The Tampa Bay Buccaneers won’t be returning every starter like they did last offseason, but they’ve reloaded with veteran replacements and another promising rookie class, as they look to avenge last year’s early playoff exit.
There will be some fresh faces in the starting lineup this time around, but some of those positions aren’t set in stone just yet.
Here are our picks for the Bucs’ biggest position battles heading into the 2022 season:
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The top of the depth chart is loaded, led by two Pro Bowlers in Mike Evans and Chris Godwin, as well as a new addition in Russell Gage. Things get muddy after that, as a crowd of pass-catchers will be vying for the remaining spots on the active roster.
Tampa Bay has wide-ranging skill sets throughout the rest of the group, which could make for a compelling battle throughout training camp and the preseason. Scotty Miller and Tyler Johnson are young talents who have shown flashes at times, but have been inconsistent. Breshad Perriman and Cyril Grayson Jr. had their moments last season, and appear to have built some valuable trust with Tom Brady.
Even if the Bucs decide to carry seven receivers heading into Week 1, somebody like Jaelon Darden (last year’s fourth-round pick) could still end up getting left out.
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Tampa Bay lost both of their starting guards this offseason, with Ali Marpet’s surprising retirement after just seven dominant seasons, and Alex Cappa getting a huge payday in free agency with the Cincinnati Bengals.
One of those spots was filled with a steal of a trade, as the Bucs acquired veteran Shaq Mason from the New England Patriots for only a fifth-round pick in this year’s draft, but the left side should see a competitive battle in training camp.
It was already going to be a tight race between familiar faces like Aaron Stinnie, Robert Hainsey and Nick Leverett, and that was before the Bucs traded up in the second round of this year draft for Luke Goedeke. Experience and familiarity will obviously favor the returning players, but Goedeke might be the most talented blocker of them all, and could steal the starting job.
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Tom Brady is back for another year as the starter, but what happens behind him on the depth chart this season?
Even after spending a second-round pick on Kyle Trask last year, the Bucs opted for the more experienced veteran in Blaine Gabbert to be Brady’s backup, making Trask inactive for every game of his rookie season.
Tampa Bay is obviously still in win-now mode, so they could take the same approach this season with Gabbert staying ahead of Trask in the pecking order.
That said, will it end up stunting Trask’s growth if he’s still the No. 3 for another full season, sending him into the third year of his four-year rookie contract with no meaningful reps? And if he can’t beat out Gabbert this year, will the Bucs regret spending such a high pick on a player who doesn’t touch the field for two years, while they’re trying to win another Super Bowl?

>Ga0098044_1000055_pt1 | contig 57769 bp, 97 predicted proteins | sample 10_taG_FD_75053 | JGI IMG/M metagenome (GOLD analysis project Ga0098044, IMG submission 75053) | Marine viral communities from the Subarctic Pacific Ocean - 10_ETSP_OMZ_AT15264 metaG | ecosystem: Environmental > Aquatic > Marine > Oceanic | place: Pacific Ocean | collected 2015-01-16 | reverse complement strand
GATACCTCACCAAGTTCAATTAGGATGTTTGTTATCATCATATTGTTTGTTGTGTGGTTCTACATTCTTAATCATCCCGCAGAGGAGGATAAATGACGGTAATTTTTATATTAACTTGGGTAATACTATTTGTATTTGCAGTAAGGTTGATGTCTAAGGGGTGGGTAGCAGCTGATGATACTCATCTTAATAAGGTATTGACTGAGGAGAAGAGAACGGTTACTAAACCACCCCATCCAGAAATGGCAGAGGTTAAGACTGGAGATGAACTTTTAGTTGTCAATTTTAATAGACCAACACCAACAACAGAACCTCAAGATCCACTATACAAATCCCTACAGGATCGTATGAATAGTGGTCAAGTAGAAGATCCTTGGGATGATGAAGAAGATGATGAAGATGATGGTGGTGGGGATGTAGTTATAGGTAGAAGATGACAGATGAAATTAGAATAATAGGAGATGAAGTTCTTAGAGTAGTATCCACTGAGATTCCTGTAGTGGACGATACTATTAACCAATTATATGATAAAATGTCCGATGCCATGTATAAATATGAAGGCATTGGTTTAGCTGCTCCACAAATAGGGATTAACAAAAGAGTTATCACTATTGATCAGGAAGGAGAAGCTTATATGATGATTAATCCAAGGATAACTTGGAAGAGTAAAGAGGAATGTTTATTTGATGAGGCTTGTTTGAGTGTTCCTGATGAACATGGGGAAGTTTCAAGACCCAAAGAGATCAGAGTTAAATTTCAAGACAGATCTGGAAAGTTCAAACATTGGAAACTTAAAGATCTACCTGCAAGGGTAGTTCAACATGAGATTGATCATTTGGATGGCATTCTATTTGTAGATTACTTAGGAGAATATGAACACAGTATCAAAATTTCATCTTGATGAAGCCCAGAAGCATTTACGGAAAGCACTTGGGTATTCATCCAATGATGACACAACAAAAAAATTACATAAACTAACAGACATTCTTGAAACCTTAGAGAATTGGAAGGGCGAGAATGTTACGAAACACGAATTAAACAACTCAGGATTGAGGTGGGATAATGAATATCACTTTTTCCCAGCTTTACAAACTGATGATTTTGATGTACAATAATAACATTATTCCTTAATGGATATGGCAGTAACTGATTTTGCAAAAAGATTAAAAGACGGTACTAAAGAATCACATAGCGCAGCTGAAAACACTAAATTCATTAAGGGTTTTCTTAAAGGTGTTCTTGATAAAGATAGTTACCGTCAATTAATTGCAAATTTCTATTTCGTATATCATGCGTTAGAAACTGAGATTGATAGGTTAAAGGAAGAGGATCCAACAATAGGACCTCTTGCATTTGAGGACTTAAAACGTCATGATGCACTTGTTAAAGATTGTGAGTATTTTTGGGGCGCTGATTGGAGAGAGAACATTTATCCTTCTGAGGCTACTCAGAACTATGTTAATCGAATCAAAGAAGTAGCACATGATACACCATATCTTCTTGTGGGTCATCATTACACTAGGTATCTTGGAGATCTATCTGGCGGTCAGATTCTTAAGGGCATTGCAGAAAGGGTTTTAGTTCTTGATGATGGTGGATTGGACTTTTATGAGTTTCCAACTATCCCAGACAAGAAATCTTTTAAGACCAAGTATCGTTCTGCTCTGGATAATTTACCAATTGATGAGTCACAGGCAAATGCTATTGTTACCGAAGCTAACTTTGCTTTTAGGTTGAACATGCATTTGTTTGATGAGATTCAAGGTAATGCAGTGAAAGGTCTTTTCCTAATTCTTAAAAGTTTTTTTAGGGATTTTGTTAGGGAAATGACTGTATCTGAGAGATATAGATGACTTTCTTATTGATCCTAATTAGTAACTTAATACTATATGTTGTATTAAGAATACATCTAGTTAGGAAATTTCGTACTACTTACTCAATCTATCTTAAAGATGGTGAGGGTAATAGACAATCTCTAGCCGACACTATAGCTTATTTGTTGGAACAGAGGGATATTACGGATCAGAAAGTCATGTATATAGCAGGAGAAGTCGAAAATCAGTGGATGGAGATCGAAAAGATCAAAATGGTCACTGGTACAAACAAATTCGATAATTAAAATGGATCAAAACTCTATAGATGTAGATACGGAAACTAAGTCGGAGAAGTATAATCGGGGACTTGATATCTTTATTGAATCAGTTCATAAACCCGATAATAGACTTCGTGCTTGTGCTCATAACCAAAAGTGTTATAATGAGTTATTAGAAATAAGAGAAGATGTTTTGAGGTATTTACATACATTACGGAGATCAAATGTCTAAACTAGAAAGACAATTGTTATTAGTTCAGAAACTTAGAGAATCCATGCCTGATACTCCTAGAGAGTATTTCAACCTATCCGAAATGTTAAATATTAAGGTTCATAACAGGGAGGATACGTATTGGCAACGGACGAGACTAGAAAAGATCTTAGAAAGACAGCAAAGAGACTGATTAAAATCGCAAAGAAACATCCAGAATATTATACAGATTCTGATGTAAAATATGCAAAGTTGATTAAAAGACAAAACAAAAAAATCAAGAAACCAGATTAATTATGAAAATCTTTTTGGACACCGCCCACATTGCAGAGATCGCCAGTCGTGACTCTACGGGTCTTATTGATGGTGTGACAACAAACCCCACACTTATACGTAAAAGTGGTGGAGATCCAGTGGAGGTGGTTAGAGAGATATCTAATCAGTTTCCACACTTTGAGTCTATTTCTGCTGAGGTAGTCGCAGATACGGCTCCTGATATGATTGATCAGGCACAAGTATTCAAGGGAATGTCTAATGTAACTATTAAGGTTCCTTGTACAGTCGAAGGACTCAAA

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Leonard Fournette is obviously the featured back in this offense, especially after signing a three-year extension this offseason. Ronald Jones II left in free agency after an inconsistent four-year tenure in Tampa Bay, opening up the race for the No. 2 spot in the backfield this season.
Those reps will likely be split into different roles, between an early-down runner to spell Fournette, and a pass-catching specialist for Brady on third downs. Ke’Shawn Vaughn could be the front-runner for the early-down work, while veteran Giovani Bernard and third-round rookie Rachaad White should fight for the passing-down role.
All four should make the active roster, but training camp could go a long way towards determining how the roles and snaps are split up.
(AP Photo / Steven Senne)
Veteran Ryan Succop was a welcome source of stability and consistency during Tampa Bay’s Super Bowl run two years ago, but that was not the case last season, which should lead to an open competition in training camp.
Jose Borregales will be the primary challenger, and could easily wrangle the job away from Succop with a strong training camp and preseason.
Borregales is just 24 years old, while Succop will turn 36 just after the regular season begins. If the competition is close, and the Bucs want to go younger and cheaper, Succop could end up on the outside looking in.
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Much like the wide receiver group, the top three spots on the depth chart are fairly set in stone here. Carlton Davis III and Jamel Dean are locked in on the outside, while Sean Murphy-Bunting is still the front-runner for the nickel spot.
After that, there should be a spirited competition between returning veterans like Ross Cockrell, Dee Delaney and Rashard Robinson, as well as a promising rookie challenger in fifth-round pick Zyon McCollum. Experience favors the incumbents, but McCollum brings rare athleticism to the table, and was a huge bargain on draft weekend.
Depending on how well McCollum does on special teams and when absorbing the playbook throughout the offseason and into training camp, he could end up playing a bigger role in the defense than many might expect.